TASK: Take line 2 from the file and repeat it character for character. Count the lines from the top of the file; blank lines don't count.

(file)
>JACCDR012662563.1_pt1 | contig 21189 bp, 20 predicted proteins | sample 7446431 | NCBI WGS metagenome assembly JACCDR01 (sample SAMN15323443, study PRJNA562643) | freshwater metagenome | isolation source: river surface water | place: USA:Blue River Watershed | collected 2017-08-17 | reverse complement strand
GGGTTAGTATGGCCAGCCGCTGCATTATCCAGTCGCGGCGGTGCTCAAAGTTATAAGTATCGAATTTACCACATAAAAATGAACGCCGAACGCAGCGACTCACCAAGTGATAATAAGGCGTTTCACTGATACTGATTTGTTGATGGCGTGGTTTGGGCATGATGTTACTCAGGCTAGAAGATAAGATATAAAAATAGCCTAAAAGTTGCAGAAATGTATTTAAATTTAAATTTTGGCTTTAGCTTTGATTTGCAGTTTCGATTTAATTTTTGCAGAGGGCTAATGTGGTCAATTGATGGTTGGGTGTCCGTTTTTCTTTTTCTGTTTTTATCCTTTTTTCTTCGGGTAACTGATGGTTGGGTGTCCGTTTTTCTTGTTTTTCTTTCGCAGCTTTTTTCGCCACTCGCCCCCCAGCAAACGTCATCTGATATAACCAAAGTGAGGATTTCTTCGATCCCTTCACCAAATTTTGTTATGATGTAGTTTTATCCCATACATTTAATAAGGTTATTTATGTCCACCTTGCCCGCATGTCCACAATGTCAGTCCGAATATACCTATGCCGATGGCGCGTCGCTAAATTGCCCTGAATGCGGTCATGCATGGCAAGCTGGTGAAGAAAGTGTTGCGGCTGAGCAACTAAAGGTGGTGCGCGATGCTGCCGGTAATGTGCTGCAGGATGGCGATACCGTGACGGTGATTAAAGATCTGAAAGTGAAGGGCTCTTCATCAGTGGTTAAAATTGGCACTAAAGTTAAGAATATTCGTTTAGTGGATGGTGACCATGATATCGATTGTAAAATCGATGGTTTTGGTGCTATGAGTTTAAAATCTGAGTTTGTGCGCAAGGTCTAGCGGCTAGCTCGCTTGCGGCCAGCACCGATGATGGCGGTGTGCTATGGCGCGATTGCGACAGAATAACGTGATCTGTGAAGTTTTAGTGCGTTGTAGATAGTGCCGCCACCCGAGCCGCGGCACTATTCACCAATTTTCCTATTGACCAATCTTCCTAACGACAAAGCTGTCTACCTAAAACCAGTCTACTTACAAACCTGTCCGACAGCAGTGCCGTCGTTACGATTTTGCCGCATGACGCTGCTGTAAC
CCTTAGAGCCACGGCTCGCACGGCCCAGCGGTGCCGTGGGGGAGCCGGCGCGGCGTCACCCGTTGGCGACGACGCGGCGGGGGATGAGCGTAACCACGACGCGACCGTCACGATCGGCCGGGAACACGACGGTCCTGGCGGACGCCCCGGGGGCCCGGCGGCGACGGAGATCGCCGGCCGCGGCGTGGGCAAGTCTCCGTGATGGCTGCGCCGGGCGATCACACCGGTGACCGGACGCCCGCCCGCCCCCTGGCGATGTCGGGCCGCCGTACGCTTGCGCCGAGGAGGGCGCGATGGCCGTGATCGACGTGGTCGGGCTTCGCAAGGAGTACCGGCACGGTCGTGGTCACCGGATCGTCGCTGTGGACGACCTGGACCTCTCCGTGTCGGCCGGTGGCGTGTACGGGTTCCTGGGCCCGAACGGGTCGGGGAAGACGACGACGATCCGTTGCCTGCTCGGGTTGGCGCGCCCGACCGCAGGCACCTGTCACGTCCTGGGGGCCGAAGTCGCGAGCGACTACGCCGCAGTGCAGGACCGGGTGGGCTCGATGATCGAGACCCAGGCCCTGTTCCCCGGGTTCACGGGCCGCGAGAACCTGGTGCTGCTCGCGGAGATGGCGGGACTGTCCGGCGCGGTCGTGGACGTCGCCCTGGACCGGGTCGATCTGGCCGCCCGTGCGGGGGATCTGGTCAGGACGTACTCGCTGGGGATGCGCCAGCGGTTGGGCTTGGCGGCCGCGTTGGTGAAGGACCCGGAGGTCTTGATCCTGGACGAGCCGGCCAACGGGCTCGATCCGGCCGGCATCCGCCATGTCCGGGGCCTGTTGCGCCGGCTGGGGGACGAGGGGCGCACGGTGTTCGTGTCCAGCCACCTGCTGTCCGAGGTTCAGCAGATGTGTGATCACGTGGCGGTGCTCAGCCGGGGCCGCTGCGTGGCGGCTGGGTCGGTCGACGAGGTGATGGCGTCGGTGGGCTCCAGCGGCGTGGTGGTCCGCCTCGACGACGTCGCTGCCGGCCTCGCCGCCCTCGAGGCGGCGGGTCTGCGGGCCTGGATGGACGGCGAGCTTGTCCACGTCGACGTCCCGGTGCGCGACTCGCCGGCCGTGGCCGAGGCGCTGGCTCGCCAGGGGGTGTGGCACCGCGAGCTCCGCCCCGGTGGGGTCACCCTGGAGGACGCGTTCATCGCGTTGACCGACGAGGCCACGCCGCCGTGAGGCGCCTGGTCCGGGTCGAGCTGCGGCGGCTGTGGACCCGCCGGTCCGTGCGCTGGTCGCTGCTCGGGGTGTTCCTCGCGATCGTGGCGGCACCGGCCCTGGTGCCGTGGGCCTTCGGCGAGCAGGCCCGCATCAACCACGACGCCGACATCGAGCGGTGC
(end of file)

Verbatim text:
GGGTTAGTATGGCCAGCCGCTGCATTATCCAGTCGCGGCGGTGCTCAAAGTTATAAGTATCGAATTTACCACATAAAAATGAACGCCGAACGCAGCGACTCACCAAGTGATAATAAGGCGTTTCACTGATACTGATTTGTTGATGGCGTGGTTTGGGCATGATGTTACTCAGGCTAGAAGATAAGATATAAAAATAGCCTAAAAGTTGCAGAAATGTATTTAAATTTAAATTTTGGCTTTAGCTTTGATTTGCAGTTTCGATTTAATTTTTGCAGAGGGCTAATGTGGTCAATTGATGGTTGGGTGTCCGTTTTTCTTTTTCTGTTTTTATCCTTTTTTCTTCGGGTAACTGATGGTTGGGTGTCCGTTTTTCTTGTTTTTCTTTCGCAGCTTTTTTCGCCACTCGCCCCCCAGCAAACGTCATCTGATATAACCAAAGTGAGGATTTCTTCGATCCCTTCACCAAATTTTGTTATGATGTAGTTTTATCCCATACATTTAATAAGGTTATTTATGTCCACCTTGCCCGCATGTCCACAATGTCAGTCCGAATATACCTATGCCGATGGCGCGTCGCTAAATTGCCCTGAATGCGGTCATGCATGGCAAGCTGGTGAAGAAAGTGTTGCGGCTGAGCAACTAAAGGTGGTGCGCGATGCTGCCGGTAATGTGCTGCAGGATGGCGATACCGTGACGGTGATTAAAGATCTGAAAGTGAAGGGCTCTTCATCAGTGGTTAAAATTGGCACTAAAGTTAAGAATATTCGTTTAGTGGATGGTGACCATGATATCGATTGTAAAATCGATGGTTTTGGTGCTATGAGTTTAAAATCTGAGTTTGTGCGCAAGGTCTAGCGGCTAGCTCGCTTGCGGCCAGCACCGATGATGGCGGTGTGCTATGGCGCGATTGCGACAGAATAACGTGATCTGTGAAGTTTTAGTGCGTTGTAGATAGTGCCGCCACCCGAGCCGCGGCACTATTCACCAATTTTCCTATTGACCAATCTTCCTAACGACAAAGCTGTCTACCTAAAACCAGTCTACTTACAAACCTGTCCGACAGCAGTGCCGTCGTTACGATTTTGCCGCATGACGCTGCTGTAAC